Thursday, October 18, 2007

Thoughts on Concealed Carry--Updated
I was inspired to examine this topic after an episode of Guns & Ammo Television broadcast on the Outdoor Network a couple of months ago. The host stated that, in their articles most gun writers say that their concealed carry handgun is some version of a .45 Caliber 1911 with most of them claiming that it is no problem to conceal a full-sized service model. He went on to tell us that when meeting them in person and asking to see what they are carrying, most of them, unless they are also an active duty police officer, produce a small .38 caliber Smith & Wesson J-framed revolver.

This provoked me to examine what I carry (when I do carry) and why. The handguns reviewed herein are an NAA .22 Magnum Black Widow, a Colt Pocket Lite Government Model in .380 ACP, a Smith & Wesson M&P 340CT in .357 Magnum, a Wilson ADP in 9mm, and a Glock Model 36 in .45 ACP. In all honesty, although I want to carry the Glock, so far I have not. The G36 is a good pistol in a great caliber and I have added Tru-Glo Hi-Viz sights to improve it even further. It is, however, too large to carry in a pocket holster and I need a pocket pistol. I have never been a police officer so strapping on a holster is very foreign to me. It feels odd, cumbersome, and despite the ability to wear a jacket over it in cooler weather, I am afraid of it printing against the jacket or showing when I reach or bend over. Additionally, I may eventually want to take the jacket off which would expose a holstered handgun. SIG Arms produces the Sigtac jacket which has a built-in holster concealed within the hidden breast pocket inside the jacket. This provides excellent concealment, however if you need to take the jacket off and hang it up, the pistol is no longer under your control. So I am including the G36 in this examination as I am always in the process of finding a personally convenient way to carry it.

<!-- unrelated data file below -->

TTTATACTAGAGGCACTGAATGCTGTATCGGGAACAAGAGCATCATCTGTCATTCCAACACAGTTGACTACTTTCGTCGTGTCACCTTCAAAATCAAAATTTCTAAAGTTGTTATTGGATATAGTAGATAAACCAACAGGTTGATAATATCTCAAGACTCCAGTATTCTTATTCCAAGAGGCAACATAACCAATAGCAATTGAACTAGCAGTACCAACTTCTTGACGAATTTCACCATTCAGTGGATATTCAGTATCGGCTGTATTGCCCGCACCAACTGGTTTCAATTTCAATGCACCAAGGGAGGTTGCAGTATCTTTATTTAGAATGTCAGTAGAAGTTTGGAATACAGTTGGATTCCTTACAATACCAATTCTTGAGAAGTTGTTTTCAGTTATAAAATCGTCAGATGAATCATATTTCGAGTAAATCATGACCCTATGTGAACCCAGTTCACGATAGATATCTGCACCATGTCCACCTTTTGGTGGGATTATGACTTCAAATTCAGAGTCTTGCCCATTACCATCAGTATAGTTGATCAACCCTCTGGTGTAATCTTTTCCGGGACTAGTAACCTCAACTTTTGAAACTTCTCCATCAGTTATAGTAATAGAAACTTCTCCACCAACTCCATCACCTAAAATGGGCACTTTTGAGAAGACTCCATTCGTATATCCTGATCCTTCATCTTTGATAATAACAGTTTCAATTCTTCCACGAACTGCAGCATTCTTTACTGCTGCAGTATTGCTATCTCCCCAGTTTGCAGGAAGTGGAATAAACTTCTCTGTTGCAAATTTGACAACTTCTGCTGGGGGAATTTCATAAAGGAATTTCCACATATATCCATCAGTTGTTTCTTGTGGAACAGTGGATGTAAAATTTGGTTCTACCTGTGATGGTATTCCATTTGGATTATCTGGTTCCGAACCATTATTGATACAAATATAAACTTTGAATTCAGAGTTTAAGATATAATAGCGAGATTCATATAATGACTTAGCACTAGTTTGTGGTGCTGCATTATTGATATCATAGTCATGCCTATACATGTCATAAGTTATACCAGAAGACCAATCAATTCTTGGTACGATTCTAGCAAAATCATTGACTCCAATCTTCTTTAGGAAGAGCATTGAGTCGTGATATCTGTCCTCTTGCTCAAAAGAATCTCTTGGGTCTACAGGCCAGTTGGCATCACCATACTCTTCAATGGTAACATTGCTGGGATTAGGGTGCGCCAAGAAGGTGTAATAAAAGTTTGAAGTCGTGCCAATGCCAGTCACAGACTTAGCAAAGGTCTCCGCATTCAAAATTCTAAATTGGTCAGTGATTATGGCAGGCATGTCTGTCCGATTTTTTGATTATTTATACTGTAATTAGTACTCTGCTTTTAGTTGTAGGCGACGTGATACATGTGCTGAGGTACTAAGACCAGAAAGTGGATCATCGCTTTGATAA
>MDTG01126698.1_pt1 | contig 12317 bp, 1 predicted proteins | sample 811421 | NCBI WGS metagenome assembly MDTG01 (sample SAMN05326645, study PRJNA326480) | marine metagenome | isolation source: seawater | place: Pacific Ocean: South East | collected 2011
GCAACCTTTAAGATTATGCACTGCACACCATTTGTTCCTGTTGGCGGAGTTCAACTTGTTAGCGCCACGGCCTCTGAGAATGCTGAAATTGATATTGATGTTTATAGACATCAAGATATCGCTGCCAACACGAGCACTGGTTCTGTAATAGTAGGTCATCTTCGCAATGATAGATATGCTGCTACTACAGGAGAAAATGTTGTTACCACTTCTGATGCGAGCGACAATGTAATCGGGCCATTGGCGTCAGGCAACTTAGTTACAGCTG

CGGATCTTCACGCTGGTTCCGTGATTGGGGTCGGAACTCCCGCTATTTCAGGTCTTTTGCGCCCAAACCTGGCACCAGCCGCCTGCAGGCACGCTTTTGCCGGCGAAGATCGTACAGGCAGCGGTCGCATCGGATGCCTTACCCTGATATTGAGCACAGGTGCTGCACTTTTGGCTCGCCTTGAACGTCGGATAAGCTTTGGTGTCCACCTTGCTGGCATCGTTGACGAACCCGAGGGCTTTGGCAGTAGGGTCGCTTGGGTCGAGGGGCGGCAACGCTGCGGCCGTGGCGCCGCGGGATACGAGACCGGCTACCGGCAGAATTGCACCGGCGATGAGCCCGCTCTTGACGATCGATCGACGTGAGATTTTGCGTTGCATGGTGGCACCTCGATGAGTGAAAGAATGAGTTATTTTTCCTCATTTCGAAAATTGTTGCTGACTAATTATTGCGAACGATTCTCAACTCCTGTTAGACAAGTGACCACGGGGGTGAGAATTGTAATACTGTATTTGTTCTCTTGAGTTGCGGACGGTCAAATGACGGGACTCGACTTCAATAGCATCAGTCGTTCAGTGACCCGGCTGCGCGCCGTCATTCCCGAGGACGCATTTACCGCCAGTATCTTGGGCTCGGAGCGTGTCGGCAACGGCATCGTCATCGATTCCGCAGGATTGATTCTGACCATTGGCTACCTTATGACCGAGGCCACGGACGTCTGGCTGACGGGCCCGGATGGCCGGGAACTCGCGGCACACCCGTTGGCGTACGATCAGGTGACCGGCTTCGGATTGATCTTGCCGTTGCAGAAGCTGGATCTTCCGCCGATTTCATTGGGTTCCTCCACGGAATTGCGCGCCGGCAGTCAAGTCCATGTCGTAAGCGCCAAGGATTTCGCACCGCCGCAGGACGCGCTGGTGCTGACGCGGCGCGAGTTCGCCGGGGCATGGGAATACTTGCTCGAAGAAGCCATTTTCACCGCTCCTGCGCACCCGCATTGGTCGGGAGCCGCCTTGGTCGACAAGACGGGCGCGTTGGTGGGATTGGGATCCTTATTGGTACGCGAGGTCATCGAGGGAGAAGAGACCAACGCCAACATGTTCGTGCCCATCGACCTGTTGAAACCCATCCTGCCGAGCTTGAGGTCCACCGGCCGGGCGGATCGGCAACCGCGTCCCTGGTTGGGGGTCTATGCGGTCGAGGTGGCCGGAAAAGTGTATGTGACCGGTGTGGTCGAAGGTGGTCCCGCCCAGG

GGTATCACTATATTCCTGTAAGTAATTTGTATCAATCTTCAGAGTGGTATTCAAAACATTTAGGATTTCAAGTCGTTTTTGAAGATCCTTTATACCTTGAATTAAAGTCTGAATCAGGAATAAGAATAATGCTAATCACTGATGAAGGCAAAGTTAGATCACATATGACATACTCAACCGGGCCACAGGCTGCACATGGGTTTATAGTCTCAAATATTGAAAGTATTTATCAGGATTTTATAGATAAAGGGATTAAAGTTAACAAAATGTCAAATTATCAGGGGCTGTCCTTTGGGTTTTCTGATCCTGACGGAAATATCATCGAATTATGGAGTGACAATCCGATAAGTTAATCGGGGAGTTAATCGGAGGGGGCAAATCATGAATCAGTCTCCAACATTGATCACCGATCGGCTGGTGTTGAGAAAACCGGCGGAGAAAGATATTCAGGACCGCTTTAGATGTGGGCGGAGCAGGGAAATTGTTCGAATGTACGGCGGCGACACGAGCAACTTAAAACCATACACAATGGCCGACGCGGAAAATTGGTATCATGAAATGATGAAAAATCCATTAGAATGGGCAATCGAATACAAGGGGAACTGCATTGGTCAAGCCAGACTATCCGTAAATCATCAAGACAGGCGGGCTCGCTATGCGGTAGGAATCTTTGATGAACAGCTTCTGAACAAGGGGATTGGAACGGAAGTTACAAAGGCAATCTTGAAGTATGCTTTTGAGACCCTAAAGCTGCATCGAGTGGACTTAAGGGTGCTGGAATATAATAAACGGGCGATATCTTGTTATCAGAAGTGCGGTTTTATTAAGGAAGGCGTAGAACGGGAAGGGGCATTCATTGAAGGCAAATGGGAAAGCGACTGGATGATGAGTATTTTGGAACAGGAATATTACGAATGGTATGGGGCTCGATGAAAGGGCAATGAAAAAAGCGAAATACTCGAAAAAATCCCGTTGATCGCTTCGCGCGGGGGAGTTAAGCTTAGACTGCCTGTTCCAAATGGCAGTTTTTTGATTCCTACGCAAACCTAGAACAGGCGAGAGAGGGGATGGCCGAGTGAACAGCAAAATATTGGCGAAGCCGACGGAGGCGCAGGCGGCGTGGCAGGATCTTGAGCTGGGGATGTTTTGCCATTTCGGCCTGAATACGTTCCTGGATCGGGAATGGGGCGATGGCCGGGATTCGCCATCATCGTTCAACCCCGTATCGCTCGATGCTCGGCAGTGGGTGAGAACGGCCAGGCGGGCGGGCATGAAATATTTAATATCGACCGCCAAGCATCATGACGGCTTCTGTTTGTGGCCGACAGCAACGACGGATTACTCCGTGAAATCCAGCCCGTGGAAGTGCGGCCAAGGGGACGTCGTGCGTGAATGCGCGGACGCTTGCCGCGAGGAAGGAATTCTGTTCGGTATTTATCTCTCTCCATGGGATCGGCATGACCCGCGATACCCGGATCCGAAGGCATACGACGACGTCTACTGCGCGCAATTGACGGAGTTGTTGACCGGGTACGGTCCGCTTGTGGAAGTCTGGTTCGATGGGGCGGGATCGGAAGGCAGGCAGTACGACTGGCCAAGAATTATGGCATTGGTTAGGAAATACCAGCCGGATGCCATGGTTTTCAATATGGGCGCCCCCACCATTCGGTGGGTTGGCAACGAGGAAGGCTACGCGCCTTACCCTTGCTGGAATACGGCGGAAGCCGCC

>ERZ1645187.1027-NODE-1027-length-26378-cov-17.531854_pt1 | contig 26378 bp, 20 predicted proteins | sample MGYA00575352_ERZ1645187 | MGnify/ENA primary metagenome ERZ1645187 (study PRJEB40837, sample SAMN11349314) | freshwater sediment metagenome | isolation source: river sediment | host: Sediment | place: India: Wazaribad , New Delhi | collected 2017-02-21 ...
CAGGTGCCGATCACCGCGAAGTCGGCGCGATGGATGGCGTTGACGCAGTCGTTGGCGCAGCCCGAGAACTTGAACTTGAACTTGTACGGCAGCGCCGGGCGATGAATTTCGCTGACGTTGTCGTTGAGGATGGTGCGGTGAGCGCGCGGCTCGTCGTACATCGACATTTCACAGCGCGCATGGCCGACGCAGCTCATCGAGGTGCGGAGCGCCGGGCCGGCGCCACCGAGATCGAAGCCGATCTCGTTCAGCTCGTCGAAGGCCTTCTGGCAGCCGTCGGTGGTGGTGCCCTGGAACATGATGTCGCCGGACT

I will rate these pistols on a scale of 1 to 5 (5 being the “best rating”) in the categories of ease of concealment, weight, caliber, capacity, tactical operation (a fancy way of saying “ease of reloading”), sights, and intimidation factor. Intimidation factor simply means; the pistol does not look like a toy and the mere presentation of your handgun is sufficient to deter whoever is trying to do you harm. I think this is a fairly important issue. Some time ago I wrote about an H & K .32 ACP I had come across that had been refinished in some type of gold coating. Although very lightweight and superbly accurate I wrote that I would not consider carrying it as it appearance might cause an assailant to think it was a toy and, aside from not providing any deterrent value, it might actually encourage the assailant making a shooting almost inevitable. Unfortunately, decorative handguns are becoming an ill conceived trend. Taurus is producing their smaller Millennium models with an optional pink frame. Just because polymers can be manufactured in a rainbow of colors does not mean that they should. A concealed weapon is a tool to be employed in the direst of circumstances; I want mine to have as much of an intimidation factor as possible. It seems obvious that Taurus is trying to woo females and create a new niche market for their product line however; concealed weapons are not fashion accessories. The mere fact that a handgun is concealed (ergo hidden) clearly removes it from the classification of being a fashion accessory. I am really afraid that a fairly determined man intent on assaulting a woman will not be deterred by the presentation of the pink pistol and could force the shooting scenario. In the civil aftermath, plaintiff’s attorney would undoubtedly allege that if the woman had produced a pistol that looked like a pistol she might not had to shoot and therefore she is guilty of all the twisted legal idiocy that makes a mockery of our judicial system.